I think Mobile Suit Gundam: Char’s Counterattack is an exceedingly important movie in that every time I view it, my opinion of something I had thought to be fundamental to the Gundam franchise changes. The first time I watched it (2008) I was a skeptical non-fan of the franchise as a whole, and was intensely disappointed by what I thought was an unnecessary distraction to the whole narrative: the Quess Paraya sub-plot. I took this as an indicator of the weak, or silly plot craft of Tomino’s parts in the franchise as a whole.
I had seen it again last year, and by that time I was already won over by Gundam by and large. The significant change after this viewing was my attitude towards the Newtype conceit, and its close affinity with deux ex machina habits to end shows. I had accepted that this was fundamental to Gundam, and if I can’t get past my dislike for these, I will not be able to enjoy the franchise as much as I intended.
This would be such a waste, and would be inconsistent with my actual feelings of intense enjoyment of many of the shows. A big part of my enjoyment of the Universal Century is the very idea that it is the narrative milieu where Char Aznable did his deeds. Even during my most skeptical days, I had never not liked Char.
Yes, he was smooth and had incredible charisma – but these are superficialities to what I find so fascinating about him. For the most part, I agree with Iknight’s reading, wherein he compared the circa CCA Char to the Anti-Spirals of Tengen Toppa Gurren Lagann:
The Anti-Spirals are not villainous; they are a dedicated and hard-working group who have sacrificed pretty much anything a human can sacrifice in order to protect the universe from destruction. Their resolve and integrity are unquestionable, which is why it takes an equally resolved set of heroes to defeat them. The Anti-Spirals are a pretty admirable bunch, in a funny kind of way. I term their unswerving (and wierdly selfless) integrity purity of purpose; they may be wrong, but you can’t call them hypocrites or simple powermongers.
Char Aznable, by the time of his Counter Attack, shares the Anti-Spirals’ pessimistic picture of human nature. He and Amuro agree that humanity has to colonise space in order to further their evolution into something less prone to war,¹ but Char feels that humans need some encouragement. Encouragement in the form of a giant rock crashing into the Earth and rendering it uninhabitable (this is anime, after all).² Amuro is prepared to, as he puts it, ‘wait for humanity to learn and grow’ and – just like the Anti Spirals puzzling over Simon’s continuing resistance – Char can’t understand Amuro’s faith in humanity
But Char, who (as I read him) has always operated on the basis that the ends justify the means, proceeds unwaveringly towards his goal. Again, not a self-interested antagonist, grasping for power, but a man marching onwards with the absolute conviction that he is correct. Neither Char nor the Anti-Spiral represent some dramatic revolution in storytelling, but they are both very well-executed examples of the villain who can oppose the hero while keeping his own integrity intact. I, for one, find this kind of opponent builds up the hero, too: it’s one thing to physically defeat your opponent, and quite another to challenge their whole view of the situation – and perhaps it’s most satisfying for the hero to do both.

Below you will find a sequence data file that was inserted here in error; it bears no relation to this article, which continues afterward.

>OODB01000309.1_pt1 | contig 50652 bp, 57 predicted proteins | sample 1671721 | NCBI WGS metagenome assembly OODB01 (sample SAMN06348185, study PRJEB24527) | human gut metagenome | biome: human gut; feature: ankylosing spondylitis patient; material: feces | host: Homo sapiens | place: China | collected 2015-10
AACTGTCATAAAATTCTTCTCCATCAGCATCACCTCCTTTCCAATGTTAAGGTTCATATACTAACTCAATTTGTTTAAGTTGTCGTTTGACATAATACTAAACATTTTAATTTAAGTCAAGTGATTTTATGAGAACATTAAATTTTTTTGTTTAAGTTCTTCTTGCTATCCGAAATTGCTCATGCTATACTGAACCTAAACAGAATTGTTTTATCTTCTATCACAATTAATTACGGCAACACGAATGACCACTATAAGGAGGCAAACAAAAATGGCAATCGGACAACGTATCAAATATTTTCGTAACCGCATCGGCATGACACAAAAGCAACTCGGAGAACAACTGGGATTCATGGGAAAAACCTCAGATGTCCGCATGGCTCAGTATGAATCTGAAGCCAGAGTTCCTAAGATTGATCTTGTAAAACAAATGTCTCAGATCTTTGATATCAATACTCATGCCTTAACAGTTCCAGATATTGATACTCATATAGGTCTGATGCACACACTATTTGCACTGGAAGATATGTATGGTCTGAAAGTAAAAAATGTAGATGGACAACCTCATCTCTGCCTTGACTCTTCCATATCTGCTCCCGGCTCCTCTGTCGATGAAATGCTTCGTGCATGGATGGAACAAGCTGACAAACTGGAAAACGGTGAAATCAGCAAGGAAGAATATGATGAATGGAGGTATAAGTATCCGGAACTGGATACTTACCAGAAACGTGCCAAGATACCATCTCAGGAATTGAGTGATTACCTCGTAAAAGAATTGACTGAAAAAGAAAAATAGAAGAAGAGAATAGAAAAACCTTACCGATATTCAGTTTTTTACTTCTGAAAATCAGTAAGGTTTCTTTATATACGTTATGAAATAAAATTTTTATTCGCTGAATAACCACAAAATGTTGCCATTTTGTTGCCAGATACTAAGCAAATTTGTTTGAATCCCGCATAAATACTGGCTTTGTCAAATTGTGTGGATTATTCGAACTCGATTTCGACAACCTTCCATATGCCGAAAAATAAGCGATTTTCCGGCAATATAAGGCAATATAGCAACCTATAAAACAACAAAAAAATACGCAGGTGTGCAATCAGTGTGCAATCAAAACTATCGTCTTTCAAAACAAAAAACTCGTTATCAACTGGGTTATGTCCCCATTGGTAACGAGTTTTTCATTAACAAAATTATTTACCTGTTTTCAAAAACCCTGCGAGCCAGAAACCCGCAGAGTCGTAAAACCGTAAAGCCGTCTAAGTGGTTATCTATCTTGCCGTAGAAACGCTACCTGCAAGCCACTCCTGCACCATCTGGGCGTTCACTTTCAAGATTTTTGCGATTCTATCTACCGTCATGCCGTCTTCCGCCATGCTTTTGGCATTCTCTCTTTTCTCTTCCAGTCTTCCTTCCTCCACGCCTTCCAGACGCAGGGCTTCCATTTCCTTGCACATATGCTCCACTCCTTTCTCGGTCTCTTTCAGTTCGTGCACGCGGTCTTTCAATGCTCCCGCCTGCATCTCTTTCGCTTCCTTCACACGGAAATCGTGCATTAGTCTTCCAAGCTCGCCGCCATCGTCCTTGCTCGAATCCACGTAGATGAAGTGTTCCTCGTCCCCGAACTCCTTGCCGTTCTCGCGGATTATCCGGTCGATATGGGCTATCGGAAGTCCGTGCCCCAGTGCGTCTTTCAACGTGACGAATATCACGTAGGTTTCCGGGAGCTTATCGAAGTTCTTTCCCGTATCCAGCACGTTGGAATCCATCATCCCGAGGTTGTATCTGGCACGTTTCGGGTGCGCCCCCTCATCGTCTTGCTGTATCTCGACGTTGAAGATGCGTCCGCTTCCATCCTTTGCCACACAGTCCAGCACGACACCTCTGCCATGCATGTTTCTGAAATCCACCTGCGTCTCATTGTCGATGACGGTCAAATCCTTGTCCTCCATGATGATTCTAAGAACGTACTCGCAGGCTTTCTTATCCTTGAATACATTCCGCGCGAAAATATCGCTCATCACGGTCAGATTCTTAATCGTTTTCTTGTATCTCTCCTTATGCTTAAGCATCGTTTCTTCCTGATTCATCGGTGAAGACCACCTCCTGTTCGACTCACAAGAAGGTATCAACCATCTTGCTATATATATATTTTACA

All very interesting, because what this 3rd rewatch gives me is the opposite of this reading!
Perhaps, I should say that the second half of the film gives me the opposite of this reading. The first half of CCA set Char up to be this powerful and charismatic ideologist, who only so happens to find a scorched-earth strategy acceptable.
In the second half, the closer Char seemed to the resolution of all his plans, the more outright lies he told people: his allies! He lied to Gyunei about his interest in Quess, and lied to Quess about loving her back (“I’ll forget about Lalah and Nanai” LMAO), and lied to Nanai as well (“I need you here with me” I never thought for a moment that Char loved Nanai). It’s interesting that what he told Gyunei is actually truthful in its twisted way: that he cared nothing about Quess and was really only interested in Neo-Zeon and defeating Amuro.
However, I don’t even fully accept his interest in Neo-Zeon. His suicidal bent at this point tells me that he doesn’t see himself transitioning humans into a post-Earth world; ergo, it doesn’t matter so much if Neo Zeon leads it. As it is, there isn’t a level of succession within it to ensure any form of a sustainable future. Neo-Zeon remains a cult of personality. He just wants to make sure that a post-Earth world happens. As we eventually find out, there isn’t much of a Neo-Zeon without Char.